E-Handbook: The time is ripe to implement cybersecurity automation Article 2 of 4

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Continuous security monitoring advances automated scanning

Battling threats in today's fast-paced cyberworld means shutting down vulnerabilities fast, which requires round-the-clock monitoring. Learn how to make it happen in your company.

The world of cybersecurity moves at a blazingly fast pace, which means it's time to consider continuous security monitoring. Researchers discover and publicize new vulnerabilities every week, and attackers quickly build automated exploit tools that leverage those vulnerabilities to gain access to enterprise systems. Every time a new vulnerability hits the streets, the race is on for vendors to develop and release patches that administrators must apply before the first attack hits their systems.

Traditional approaches to vulnerability scanning run periodic scans of enterprise systems searching for known vulnerabilities and adding them to a remediation task list. It's not uncommon for these scans to be run on a weekly or even monthly basis. Unfortunately, that's simply not frequent enough to keep pace with modern threats. Today's threat environment calls for a continuous security monitoring (CSM) approach that integrates information from vulnerability scans with other information sources to provide administrators with a real-time view of their security vulnerabilities.

Adding host monitoring agents

One of the most effective ways to enhance vulnerability scanning results is to complement traditional vulnerability scans with data gathered from agents running on each system in the enterprise. Most modern vulnerability scanners offer this agent-based capability, where a small software agent resides on each monitored system. The agent collects security configuration information in real time and reports it back to the continuous security monitoring system. If a user or administrator modifies a setting that may introduce a new vulnerability, it is immediately reported in the CSM console, and the system may trigger an alert or take automated action.

Today's threats call for a continuous security monitoring approach that integrates information to provide administrators with a real-time view of vulnerabilities.

For example, if an administrator modifies a host firewall rule to allow a new type of traffic into a server, this configuration change can be reported to the CSM system. The continuous security monitoring system may then automatically trigger a new vulnerability scan of the system that will detect any new vulnerabilities and insert them into the organization's remediation workflow. This approach dramatically shortens the amount of time required to detect the new vulnerability by initiating an immediate scan, rather than waiting for the next regularly scheduled scan.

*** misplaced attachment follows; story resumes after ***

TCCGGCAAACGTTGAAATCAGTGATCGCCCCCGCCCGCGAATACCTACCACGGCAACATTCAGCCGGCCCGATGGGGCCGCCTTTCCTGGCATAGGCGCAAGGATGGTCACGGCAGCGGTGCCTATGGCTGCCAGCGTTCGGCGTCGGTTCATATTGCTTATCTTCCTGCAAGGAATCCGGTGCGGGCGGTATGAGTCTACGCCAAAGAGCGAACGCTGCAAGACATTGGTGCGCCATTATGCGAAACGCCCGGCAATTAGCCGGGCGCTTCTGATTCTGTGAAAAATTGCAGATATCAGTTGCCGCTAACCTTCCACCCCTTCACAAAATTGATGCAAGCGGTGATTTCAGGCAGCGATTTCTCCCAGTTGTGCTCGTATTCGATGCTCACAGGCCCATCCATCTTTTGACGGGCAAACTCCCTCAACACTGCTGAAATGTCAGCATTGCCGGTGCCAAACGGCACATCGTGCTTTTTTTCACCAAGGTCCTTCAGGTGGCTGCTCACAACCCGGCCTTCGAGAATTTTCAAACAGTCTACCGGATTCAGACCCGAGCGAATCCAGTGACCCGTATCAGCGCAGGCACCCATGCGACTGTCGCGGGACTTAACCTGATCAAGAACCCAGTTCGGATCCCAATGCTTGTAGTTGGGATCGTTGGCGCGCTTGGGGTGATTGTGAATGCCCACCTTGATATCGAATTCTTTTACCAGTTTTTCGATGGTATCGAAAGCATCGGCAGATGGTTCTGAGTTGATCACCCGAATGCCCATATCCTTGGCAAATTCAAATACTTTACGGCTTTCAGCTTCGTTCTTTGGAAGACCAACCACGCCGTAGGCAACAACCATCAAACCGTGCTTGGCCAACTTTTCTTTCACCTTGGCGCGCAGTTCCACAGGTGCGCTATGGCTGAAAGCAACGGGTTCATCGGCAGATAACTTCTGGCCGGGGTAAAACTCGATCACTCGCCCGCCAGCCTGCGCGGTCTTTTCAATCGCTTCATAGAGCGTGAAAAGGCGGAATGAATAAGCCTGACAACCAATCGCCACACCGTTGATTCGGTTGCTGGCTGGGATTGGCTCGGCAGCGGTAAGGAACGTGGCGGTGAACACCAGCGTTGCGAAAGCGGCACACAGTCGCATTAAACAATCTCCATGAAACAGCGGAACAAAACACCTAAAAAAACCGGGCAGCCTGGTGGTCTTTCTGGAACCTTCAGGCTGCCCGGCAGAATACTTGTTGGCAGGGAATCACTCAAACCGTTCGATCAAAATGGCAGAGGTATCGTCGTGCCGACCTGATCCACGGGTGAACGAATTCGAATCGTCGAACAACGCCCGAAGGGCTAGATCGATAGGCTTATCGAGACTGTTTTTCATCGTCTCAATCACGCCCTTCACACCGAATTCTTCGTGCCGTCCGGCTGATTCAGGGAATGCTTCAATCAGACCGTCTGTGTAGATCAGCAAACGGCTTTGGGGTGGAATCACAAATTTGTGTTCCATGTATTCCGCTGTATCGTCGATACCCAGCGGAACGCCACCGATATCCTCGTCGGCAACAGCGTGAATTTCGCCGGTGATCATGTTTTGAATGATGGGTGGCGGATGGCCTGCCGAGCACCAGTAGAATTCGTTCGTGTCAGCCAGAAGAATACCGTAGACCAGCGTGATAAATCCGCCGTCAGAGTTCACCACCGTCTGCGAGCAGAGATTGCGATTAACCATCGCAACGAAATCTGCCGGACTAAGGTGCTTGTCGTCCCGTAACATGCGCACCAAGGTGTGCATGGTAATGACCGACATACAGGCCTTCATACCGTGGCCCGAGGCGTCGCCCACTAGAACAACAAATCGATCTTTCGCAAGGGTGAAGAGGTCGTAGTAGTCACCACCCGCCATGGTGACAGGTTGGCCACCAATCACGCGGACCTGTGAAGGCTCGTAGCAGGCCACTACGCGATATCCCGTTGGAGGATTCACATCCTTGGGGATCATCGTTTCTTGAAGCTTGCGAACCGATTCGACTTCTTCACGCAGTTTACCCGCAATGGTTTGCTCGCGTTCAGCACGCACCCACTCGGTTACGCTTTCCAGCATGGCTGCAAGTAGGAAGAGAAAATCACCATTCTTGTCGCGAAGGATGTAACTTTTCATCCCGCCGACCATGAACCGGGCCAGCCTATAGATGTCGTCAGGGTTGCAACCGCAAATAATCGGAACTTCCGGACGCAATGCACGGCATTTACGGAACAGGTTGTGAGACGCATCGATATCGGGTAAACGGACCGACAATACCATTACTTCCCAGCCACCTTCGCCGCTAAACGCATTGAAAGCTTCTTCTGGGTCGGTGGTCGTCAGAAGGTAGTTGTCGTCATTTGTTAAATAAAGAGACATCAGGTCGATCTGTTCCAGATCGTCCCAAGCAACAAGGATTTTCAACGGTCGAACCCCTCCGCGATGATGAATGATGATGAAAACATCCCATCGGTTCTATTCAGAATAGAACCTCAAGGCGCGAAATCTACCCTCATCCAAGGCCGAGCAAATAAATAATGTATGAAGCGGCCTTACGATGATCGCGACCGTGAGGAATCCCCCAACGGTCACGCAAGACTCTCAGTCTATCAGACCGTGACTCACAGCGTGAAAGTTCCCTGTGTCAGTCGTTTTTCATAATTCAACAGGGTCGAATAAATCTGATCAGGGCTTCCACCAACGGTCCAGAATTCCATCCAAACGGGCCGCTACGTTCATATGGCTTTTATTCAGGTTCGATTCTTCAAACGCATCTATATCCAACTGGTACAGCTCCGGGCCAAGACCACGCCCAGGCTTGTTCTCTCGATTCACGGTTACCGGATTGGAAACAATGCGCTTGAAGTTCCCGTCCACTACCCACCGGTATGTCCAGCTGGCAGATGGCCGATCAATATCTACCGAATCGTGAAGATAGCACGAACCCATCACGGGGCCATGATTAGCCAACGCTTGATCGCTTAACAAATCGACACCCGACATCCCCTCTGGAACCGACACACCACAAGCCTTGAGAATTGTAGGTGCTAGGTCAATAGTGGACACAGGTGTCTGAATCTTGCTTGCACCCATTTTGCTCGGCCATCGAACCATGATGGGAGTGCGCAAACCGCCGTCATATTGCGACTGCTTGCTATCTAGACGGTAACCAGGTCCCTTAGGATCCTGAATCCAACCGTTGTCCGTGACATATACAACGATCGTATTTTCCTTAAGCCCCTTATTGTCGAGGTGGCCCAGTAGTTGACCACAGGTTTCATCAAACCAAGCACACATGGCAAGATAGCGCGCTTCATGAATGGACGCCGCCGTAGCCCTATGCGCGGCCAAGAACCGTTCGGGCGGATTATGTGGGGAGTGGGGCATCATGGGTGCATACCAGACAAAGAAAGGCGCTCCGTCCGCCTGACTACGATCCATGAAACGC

Incorporating network monitoring data

System sprawl is a fact of life in modern enterprises. Systems spring up on the network more quickly than IT can identify them, and those systems may contain security vulnerabilities. Most organizations run routine network discovery scans that search their entire IP address space seeking out undocumented systems. These scans are time-consuming and often do not detect systems that are configured to exist in a secure, stealthy fashion and not respond to any network probes.

Network monitoring technology integrates with CSM systems to bridge this gap. Even the stealthiest system needs to communicate on the network at some point and network monitors can watch network chokepoints, listening for traffic from unknown IP addresses. They may then trigger an automated vulnerability scan of the new system and initiate an asset documentation workflow that brings the system into the organization's configuration management infrastructure.

Vulnerability management remains an extremely important component of any organization's cybersecurity program. Continuous security monitoring enhances these efforts by providing vulnerability management tools with real-time information on the presence and configuration of systems on the organization's network.

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